As the work of thinkers such as Michel Foucault, François Jacob, Louis Althusser, and Pierre Bourdieu demonstrates, Georges Canguilhem has exerted tremendous influence on the philosophy of science and French philosophy more generally. In Knowledge of Life, a book that spans twenty years of his essays and lectures, Canguilhem offers a series of epistemological histories that seek to establish and clarify the stakes, ambiguities, and emergence of philosophical and biological concepts that defined the rise of modern biology.
How do transformations in biology and modern medicine shape conceptions of life? How do philosophical concepts feed into biological ideas and experimental practices, and how are they themselves transformed? How does knowledge "undo the experience of life so as to help man remake what life has made without him, in him or outside of him?" Knowledge of Life is Canguilhem's effort to explain how the movements of knowledge and life come to rest upon each other.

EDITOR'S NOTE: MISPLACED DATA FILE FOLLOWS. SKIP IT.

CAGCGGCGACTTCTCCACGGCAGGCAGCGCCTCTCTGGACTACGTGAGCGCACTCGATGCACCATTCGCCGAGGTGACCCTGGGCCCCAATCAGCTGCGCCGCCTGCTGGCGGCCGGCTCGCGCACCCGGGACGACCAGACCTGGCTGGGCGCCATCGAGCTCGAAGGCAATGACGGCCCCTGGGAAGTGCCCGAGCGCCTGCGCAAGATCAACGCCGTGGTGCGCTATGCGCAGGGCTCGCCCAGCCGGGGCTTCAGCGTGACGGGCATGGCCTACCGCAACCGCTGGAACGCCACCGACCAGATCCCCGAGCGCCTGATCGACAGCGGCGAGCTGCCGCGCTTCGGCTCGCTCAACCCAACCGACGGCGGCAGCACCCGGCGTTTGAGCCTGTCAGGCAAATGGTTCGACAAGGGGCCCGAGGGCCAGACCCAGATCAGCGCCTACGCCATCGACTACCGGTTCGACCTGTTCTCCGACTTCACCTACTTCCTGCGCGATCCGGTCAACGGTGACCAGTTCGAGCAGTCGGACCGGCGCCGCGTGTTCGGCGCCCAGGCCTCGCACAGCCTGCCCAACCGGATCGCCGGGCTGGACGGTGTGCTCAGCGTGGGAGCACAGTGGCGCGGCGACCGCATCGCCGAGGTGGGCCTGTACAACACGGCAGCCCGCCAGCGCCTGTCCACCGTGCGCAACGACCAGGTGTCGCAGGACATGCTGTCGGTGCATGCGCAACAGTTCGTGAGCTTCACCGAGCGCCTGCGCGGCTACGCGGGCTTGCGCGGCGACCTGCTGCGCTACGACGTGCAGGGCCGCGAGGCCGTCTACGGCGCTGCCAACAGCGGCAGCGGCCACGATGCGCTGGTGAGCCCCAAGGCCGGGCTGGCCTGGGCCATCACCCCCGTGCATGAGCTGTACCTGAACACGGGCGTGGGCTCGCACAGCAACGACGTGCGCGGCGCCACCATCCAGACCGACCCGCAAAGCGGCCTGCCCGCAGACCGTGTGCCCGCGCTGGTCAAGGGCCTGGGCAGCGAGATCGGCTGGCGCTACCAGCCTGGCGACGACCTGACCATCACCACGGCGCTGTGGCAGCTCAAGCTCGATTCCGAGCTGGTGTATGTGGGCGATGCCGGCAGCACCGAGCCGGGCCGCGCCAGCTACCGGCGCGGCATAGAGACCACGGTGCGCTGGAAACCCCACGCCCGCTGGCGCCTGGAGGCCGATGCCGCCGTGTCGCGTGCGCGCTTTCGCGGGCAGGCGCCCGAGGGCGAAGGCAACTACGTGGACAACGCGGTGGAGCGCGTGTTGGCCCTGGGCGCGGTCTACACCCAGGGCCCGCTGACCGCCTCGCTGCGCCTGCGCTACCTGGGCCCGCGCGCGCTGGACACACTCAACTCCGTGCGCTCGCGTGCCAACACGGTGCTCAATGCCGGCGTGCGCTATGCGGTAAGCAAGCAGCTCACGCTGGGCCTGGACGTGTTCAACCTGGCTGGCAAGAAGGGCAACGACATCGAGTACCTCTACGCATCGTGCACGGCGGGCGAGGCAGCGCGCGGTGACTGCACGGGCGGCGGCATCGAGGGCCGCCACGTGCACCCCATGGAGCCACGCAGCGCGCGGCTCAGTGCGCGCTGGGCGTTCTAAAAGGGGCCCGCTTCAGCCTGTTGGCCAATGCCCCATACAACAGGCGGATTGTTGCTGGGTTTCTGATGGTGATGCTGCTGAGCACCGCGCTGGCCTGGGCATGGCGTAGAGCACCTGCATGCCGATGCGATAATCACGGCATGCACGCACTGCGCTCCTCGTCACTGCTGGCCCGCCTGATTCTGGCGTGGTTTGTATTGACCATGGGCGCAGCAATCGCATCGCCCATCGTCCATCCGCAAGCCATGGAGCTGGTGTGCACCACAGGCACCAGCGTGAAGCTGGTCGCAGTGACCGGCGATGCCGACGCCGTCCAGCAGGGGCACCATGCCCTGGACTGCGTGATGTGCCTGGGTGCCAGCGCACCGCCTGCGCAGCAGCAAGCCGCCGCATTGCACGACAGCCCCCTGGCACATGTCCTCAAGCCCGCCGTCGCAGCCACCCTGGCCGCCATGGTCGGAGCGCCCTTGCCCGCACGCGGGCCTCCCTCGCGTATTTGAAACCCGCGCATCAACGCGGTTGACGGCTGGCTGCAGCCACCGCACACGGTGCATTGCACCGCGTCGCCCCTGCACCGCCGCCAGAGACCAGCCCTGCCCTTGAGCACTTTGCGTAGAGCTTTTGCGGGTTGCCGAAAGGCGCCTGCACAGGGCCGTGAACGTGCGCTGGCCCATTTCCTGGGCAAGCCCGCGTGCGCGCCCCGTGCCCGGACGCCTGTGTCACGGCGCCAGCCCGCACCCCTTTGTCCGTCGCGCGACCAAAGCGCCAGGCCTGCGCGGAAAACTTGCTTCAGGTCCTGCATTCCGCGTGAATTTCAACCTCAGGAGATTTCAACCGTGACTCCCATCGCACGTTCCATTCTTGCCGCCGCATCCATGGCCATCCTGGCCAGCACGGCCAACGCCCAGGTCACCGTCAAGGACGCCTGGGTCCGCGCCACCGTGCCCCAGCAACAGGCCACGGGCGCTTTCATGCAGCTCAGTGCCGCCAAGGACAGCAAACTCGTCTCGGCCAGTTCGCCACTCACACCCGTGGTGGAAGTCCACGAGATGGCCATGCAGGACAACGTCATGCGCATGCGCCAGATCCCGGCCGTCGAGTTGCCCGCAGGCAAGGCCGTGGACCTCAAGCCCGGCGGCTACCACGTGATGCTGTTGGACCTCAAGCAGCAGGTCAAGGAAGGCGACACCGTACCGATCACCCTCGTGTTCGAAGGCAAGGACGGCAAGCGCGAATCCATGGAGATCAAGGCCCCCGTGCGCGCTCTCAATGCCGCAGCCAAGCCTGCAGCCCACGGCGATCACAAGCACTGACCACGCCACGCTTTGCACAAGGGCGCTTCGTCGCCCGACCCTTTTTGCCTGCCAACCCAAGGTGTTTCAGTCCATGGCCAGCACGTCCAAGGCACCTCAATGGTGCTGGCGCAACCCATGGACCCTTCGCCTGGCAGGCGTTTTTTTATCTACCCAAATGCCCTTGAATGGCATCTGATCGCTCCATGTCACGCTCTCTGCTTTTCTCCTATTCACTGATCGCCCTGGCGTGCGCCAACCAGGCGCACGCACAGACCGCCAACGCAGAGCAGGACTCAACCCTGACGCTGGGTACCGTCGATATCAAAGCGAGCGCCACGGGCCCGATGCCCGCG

Published at the dawn of the genetic revolution and still pertinent today, the book tackles the history of cell theory, the conceptual moves toward and away from mechanical understandings of the organism, the persistence of vitalism, and the nature of normality in science and its objects.